Happy New Year 2013!

Holidays, party of 1. No mom, I don’t actually smoke. Photo credit: Kelly Rose

I’m fairly confident the year was sufficiently rung last night.  The wine flowed, the turkey was delicious, as were all the delectable sides (including mashed potatoes, vegetables, stuffing and my Mom’s creamed corn).  I made a solid batch of deviled eggs and shoved blue cheese into pitted olives for a final touch.

But enough about me.  Most importantly, the meal was shared among friends.  We managed to cram nine people around the table for a family-style dinner, and were totally blessed with a night of laughter and plenty of leftovers.

I’m a little conflicted about making resolutions.  I tend to shape my life goals around the academic year because, well, I work at an academic institution.  Sure, I’ll be joining the pack that returns to the gym (but, to be fair, I went twice last week too).  Lose weight, eat better, let go of all the holiday vices… blah-di-blah…

But if I really had to pin down what I want out of this year, it’s to get my s&*# together.  

I’ve wrapped this up into three smaller goals that look like this:

  1. Meet more deadlines

  2. Find space

  3. Drink Tea

I’m pretty responsible, but the things that either (a) aren’t a priority, or (b) I don’t get paid to do sometimes fall by the wayside.  It happens with writing, and paying bills, and things like student recommendations or taking a ballet class.  In order to deal with all the little details and try to keep on top of managing my life, I need to find space in my brain.  But, I’m also seeking out a physical space so that I can continue to work on dance related projects.  With my change in jobs came a complete loss of free rehearsal space, and soon, I believe I might find the creative home that I’m looking for.

Vicki Crain told me that she was resolving to drink more tea, so this resolution is borrowed from her.  But drinking tea is not just the action of sipping on a overly hot, lightly caffeinated, somewhat tasteless liquid… it’s a life philosophy that I whole-heartedly buy into.  So, good one Vicki.

What, pray tell, are you going to work on this year?

Where Your Food (i.e., your turkey) Comes From

The food chain, by nature, is a brutish, nasty beast.

Bearing witness to it up close may not be something that is for everyone, but for me it was an important rite of passage.

I was a vegetarian for 10 years, vegan for 5, and, for me, I eat meat today for many of the same reasons that I stopped eating it in my late teens.

I will spare readers the soap box for now and make a long story short by saying that I’m delighted that this year’s turkey feast comes not from the Jewel down the road, but from my farmer friends Nick and Becky at Midnight Sun Organics.

I saw these guys while they were babies over the summer during a work-share shift, and since I haven’t been on the farm in several weeks I was slightly surprised to see fully mature turkeys following their master down the lane, like the Pied Piper.  Kids these days… they grow up so fast.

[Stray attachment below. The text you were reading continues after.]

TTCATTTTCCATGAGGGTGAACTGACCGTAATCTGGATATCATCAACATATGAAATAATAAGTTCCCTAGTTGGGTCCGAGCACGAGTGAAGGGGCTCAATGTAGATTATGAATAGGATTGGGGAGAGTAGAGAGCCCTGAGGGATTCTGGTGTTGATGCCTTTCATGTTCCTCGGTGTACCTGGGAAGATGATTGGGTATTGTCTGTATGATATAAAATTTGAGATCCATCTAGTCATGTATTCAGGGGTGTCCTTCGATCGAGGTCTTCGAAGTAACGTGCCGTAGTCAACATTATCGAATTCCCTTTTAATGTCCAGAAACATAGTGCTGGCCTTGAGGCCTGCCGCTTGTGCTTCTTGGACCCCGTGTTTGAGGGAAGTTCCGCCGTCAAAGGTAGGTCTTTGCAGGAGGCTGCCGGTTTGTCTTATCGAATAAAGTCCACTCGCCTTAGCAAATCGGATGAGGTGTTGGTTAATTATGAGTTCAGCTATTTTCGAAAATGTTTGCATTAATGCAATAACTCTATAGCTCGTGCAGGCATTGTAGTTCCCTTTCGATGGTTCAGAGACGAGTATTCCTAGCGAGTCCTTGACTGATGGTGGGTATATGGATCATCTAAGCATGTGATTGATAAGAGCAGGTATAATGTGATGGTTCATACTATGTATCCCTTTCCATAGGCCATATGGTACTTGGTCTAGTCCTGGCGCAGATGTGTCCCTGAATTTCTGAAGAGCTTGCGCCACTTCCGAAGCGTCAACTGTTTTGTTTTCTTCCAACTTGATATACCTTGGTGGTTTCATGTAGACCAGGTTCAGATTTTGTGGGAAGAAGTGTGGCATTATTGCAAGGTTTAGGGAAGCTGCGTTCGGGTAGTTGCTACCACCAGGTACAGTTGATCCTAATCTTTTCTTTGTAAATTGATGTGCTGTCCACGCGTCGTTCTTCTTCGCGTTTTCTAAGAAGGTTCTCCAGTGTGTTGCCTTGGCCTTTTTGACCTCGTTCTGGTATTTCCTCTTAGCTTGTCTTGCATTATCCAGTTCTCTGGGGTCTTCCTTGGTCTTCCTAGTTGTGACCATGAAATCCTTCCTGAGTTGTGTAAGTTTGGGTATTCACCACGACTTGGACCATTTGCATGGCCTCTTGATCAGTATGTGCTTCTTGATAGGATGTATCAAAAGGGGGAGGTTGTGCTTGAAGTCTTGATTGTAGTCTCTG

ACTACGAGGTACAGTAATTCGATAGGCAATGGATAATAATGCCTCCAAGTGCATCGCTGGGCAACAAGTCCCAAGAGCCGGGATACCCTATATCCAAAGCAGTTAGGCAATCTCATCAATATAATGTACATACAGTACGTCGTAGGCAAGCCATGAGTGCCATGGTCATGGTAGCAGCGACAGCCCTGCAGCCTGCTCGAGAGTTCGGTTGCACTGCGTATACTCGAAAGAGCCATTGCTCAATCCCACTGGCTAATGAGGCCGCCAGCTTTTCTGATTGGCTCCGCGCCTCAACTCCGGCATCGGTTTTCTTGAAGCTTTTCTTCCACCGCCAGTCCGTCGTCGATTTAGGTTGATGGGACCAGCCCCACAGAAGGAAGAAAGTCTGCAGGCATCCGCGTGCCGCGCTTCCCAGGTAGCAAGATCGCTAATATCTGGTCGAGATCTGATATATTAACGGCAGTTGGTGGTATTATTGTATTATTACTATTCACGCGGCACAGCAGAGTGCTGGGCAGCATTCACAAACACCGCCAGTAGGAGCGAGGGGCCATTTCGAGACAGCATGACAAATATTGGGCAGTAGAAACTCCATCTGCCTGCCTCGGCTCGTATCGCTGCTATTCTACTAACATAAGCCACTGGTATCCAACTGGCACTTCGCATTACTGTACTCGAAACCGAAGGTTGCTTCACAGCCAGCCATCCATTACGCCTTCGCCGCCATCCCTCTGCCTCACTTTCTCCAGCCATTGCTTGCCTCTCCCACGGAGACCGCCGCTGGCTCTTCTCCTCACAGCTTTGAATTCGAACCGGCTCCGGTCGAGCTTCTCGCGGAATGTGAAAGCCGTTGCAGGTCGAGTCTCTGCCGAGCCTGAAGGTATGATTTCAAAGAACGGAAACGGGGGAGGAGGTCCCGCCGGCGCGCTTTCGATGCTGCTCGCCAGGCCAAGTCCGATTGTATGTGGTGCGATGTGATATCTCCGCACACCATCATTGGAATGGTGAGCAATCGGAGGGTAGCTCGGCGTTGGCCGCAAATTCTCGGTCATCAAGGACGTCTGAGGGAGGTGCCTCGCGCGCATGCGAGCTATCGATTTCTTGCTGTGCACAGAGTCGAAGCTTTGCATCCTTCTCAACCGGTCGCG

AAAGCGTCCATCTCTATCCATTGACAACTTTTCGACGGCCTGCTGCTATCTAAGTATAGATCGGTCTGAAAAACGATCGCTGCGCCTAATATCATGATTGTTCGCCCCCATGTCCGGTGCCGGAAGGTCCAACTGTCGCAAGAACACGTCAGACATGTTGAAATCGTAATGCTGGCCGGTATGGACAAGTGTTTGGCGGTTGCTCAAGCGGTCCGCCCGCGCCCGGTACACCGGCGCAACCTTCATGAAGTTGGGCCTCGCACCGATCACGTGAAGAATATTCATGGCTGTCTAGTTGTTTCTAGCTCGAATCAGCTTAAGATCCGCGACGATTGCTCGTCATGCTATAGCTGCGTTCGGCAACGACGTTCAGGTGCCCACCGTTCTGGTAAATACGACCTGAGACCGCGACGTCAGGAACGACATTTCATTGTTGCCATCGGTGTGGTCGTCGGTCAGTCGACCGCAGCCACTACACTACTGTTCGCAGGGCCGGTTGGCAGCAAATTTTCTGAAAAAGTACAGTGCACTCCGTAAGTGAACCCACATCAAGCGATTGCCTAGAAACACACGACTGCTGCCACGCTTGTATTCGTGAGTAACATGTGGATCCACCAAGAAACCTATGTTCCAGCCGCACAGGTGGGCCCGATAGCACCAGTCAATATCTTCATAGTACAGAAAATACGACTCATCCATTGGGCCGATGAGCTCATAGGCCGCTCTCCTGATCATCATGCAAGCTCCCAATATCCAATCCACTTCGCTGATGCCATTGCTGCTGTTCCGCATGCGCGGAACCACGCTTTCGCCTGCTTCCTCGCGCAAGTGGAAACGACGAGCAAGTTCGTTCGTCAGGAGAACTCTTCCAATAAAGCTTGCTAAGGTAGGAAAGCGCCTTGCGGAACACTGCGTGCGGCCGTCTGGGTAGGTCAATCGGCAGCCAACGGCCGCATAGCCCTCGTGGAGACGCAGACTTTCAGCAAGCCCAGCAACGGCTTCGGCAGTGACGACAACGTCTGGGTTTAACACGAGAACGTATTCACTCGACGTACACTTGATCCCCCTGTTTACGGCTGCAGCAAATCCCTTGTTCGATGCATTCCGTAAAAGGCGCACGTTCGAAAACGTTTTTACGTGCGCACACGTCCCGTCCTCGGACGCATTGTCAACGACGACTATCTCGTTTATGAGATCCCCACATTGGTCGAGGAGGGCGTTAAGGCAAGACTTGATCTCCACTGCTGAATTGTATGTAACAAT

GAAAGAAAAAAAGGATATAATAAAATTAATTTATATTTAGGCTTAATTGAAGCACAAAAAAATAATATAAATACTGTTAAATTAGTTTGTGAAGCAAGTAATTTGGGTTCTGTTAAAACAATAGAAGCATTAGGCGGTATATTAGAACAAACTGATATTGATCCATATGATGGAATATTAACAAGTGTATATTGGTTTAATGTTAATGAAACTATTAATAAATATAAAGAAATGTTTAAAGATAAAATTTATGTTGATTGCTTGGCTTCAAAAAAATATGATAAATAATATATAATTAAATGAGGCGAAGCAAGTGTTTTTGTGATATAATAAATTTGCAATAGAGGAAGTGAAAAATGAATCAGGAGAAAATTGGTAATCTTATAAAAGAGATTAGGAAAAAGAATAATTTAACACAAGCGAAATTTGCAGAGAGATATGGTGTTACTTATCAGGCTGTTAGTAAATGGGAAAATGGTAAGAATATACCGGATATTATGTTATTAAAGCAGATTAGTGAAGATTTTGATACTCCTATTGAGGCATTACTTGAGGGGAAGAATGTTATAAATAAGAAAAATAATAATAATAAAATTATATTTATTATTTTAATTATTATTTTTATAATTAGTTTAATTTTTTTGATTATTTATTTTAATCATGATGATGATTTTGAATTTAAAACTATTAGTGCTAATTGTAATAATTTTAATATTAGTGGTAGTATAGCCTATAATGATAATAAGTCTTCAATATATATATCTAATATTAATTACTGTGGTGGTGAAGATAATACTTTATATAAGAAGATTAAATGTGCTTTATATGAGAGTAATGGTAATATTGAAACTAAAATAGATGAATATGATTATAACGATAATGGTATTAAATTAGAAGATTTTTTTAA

I agreed to help “dispatch” this flock because I feel a sense of obligation to participate in where my food comes from, and, for me, that extends beyond just vegetables if I eat more than just vegetables.  Knowing that these animals were cared for, had open space and real food, and were raised by my friends, means that they lived quality lives and, as my Mom put it, only have one really bad day.

While I wasn’t able to really help with *every* step of the process – a process I’m deliberately leaving out unless you ask me personally  – looking back on the day I’m most distraught about the fact that I’m not really distraught.  Honestly, it wasn’t that hard for me to desensitize from the whole thing and just get the job done.

But this is not really that unusual.  Everyone who eats meat is, to a certain extent, desensitized.  It’s just easier to do when you buy something in a florescent-lit showroom on a styrofoam platter.  When your meat doesn’t resemble what it used to be, it’s easier to not think about the violence that occurs before it ends up on your table.  Vegetarians make a habit of visualizing where meat really comes from and how it ends up on the plate, and this is often how I stayed diligent…. because, let’s be honest, meat is delicious.

The “alternative” activity for the day

Maybe for you this is not the way you’d choose to spend a Saturday afternoon: driving an hour to a farm to shuck garlic and slaughter turkeys. But the crisp, fresh air, time with friends, learning about my food, and 20 pounds of deliciousness in my freezer made for me, a perfect day.

Photos by Julie E. Ballard

Starbucks Around the World: Kushadasi, Turkey

Disclaimer: Since Travelpod does not allow you to export blogs, I shall be bringing old entries to you slowly, but surely, through good, old-fashioned (and painstakingly arduous) Cut-and-paste.

August 13, 2008

This is, by far my favorite and most memorable Starbucks experience around the world.  We booked a private tour guide and at the end of the day when he asked if there was anything else we wanted to see I spoke up with giddy: “Oh yes! Starbucks!”  Having just visited ancient ruins and traditional rug making communes, his reply was an almost aghast, “You want to go to Starbucks!?!”

Insert extreme American tourist embarrassment here.

But, paying in turkish lira for a mango passion fruit frappuchino and a mug, genuine fake bag in hand containing a genuine genuine Turkish rug….. unrepeatable (assumedly), and fantastic.  Big thumb’s up.